A Visual History of Seabrook, New Hampshire provides a window into what life was like in a small seacoast town. Using over 450 historical images, author Eric N. Small, shares stories from 300 years of history. Eric, and his father before him, researched hundreds of names, dates and details, also gaining information over the years from many conversations with the oldest residents in town. He selected from a vast archive, finding just the right pictures, maps and documents, to masterfully tell the stories of the neighborhoods, families, and buildings of this unique community.
The town celebrated its two-hundredth anniversary in 1968, and at that time a commemorative book was published. It was the first of its kind, as no previous history had been written about Seabrook. It included 110 photographs. Since then, the historical society’s collection of old photos has grown to over 7,500, and it now has more than thirty genealogies of local families.
The town of Seabrook turns 250 years old as of June 2018, with a town-wide celebration planned for August 2018. This celebration gave the Historical Society an opportunity to reach a long-term goal of publishing a new photographic history. It begins with the building of the Garrison House in 1636 and chronicles the years until 1950, with a few photographs after that date.
This is a town that had six villages—Crowtown, Seabrook Village, Smithtown, The Depot, South Seabrook, and Seabrook Beach—many brooks, a canal, four docks, a harbor, and a vast marshland. At one time it had a mile-long bridge, railroad, and a street railway. The predominant occupations were clamming, farming, fishing, and shoemaking. There were also blacksmith shops, boat building shops, clam shucking houses, fish houses, two early gas stations, a gladiolus farm, country stores, four hotels, an ice making plant, three mills, roadside barbecues, eight shoe factories, a tannery, taverns, tourist cabins, three train stations and ten schoolhouses.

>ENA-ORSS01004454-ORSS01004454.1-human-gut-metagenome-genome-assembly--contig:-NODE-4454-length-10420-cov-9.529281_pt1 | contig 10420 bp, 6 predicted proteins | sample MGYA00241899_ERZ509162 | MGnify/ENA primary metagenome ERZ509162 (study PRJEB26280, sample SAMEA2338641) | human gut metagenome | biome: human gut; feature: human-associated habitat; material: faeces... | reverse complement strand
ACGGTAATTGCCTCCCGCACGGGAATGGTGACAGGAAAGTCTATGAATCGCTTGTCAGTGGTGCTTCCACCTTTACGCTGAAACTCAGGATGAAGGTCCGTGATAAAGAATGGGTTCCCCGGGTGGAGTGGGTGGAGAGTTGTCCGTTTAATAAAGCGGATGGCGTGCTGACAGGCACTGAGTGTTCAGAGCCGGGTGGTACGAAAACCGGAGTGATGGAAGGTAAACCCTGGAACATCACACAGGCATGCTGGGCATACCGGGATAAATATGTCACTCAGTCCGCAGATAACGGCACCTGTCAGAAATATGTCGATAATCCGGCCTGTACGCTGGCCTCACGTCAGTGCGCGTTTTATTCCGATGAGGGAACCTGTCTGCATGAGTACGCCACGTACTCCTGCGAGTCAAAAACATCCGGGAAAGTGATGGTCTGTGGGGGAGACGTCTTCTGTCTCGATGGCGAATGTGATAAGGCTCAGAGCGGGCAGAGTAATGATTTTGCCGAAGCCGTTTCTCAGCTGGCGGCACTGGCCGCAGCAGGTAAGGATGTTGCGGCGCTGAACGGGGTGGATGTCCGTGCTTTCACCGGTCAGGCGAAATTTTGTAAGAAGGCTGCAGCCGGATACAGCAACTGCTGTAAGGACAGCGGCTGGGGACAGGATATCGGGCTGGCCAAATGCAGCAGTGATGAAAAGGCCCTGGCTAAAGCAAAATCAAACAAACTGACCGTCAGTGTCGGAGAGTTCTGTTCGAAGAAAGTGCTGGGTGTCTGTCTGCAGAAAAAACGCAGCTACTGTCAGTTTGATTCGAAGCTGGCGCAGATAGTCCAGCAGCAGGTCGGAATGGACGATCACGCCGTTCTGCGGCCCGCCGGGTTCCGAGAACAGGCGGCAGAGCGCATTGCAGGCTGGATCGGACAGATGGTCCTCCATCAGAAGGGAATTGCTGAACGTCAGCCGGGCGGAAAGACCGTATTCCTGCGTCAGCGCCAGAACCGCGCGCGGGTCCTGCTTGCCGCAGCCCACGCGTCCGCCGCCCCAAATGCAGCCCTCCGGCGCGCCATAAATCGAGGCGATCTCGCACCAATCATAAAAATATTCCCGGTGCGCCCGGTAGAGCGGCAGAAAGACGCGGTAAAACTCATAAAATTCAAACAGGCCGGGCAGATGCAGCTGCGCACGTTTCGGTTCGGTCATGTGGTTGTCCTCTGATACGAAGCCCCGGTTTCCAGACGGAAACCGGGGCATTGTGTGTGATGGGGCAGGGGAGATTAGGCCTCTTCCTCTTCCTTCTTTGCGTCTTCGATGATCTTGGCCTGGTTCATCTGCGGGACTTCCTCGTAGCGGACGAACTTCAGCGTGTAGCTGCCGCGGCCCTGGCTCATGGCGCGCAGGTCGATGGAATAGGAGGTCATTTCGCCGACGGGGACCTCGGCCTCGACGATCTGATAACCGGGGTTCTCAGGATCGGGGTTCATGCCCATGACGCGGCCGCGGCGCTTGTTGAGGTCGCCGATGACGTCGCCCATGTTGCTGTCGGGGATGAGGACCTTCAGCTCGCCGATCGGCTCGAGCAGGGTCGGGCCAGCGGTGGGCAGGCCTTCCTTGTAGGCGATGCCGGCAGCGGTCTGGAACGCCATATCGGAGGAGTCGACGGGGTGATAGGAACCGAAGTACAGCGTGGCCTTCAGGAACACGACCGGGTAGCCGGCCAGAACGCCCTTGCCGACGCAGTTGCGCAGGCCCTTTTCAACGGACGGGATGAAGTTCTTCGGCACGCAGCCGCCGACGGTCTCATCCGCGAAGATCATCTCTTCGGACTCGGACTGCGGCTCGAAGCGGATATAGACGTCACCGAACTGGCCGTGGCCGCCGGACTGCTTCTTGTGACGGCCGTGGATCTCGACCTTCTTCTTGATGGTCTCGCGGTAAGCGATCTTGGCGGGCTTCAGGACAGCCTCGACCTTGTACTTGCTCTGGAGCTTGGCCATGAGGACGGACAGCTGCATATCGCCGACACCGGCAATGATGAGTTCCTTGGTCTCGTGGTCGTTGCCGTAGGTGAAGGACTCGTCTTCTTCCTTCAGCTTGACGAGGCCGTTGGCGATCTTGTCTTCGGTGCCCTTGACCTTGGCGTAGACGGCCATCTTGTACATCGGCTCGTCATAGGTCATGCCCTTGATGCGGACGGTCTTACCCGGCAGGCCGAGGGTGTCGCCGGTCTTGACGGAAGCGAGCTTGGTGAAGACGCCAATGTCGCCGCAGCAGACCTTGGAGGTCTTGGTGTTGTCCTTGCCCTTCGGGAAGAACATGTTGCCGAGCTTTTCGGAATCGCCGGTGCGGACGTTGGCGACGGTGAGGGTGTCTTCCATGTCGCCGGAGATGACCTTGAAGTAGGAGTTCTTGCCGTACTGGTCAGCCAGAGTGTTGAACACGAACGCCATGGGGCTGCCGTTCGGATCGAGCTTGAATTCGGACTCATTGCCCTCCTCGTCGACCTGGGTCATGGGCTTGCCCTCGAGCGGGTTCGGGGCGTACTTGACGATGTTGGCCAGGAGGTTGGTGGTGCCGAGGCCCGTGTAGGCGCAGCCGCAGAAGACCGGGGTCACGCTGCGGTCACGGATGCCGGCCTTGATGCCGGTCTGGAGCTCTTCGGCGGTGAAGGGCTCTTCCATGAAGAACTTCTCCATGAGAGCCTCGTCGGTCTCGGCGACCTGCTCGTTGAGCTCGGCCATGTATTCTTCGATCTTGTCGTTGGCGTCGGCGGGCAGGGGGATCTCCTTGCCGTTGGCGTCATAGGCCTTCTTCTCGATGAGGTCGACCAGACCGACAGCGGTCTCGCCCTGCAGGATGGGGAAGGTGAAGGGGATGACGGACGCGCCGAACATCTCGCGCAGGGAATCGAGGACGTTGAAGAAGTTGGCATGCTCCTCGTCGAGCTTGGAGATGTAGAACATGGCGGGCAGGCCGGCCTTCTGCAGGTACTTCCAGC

This hardcover volume is intended to celebrate Seabrook’s history, inform current and future residents, and to commemorate the 250th anniversary.
About the Author
Eric Small has been president of the Historical Society of Seabrook since 1973. Under his leadership, the society acquired and restored the Old South Meeting House, with financial help from the Town, a shoe maker’s shop, a museum in the old Brown Library, collected more than 7,000 old photos and acquired many artifacts for the museum. He has annually prepared slide programs of Seabrook’s history since 1974 that are now part of the annual Old Home Day program. He is a descendant of many of the first settlers from Hampton, New Hampshire and Salisbury, Massachusetts, including Batchelder, Brown, Chase, Dow, Eaton, Felch, Fowler, Gove, Knowles, Perkins, Philbrick and Walton families.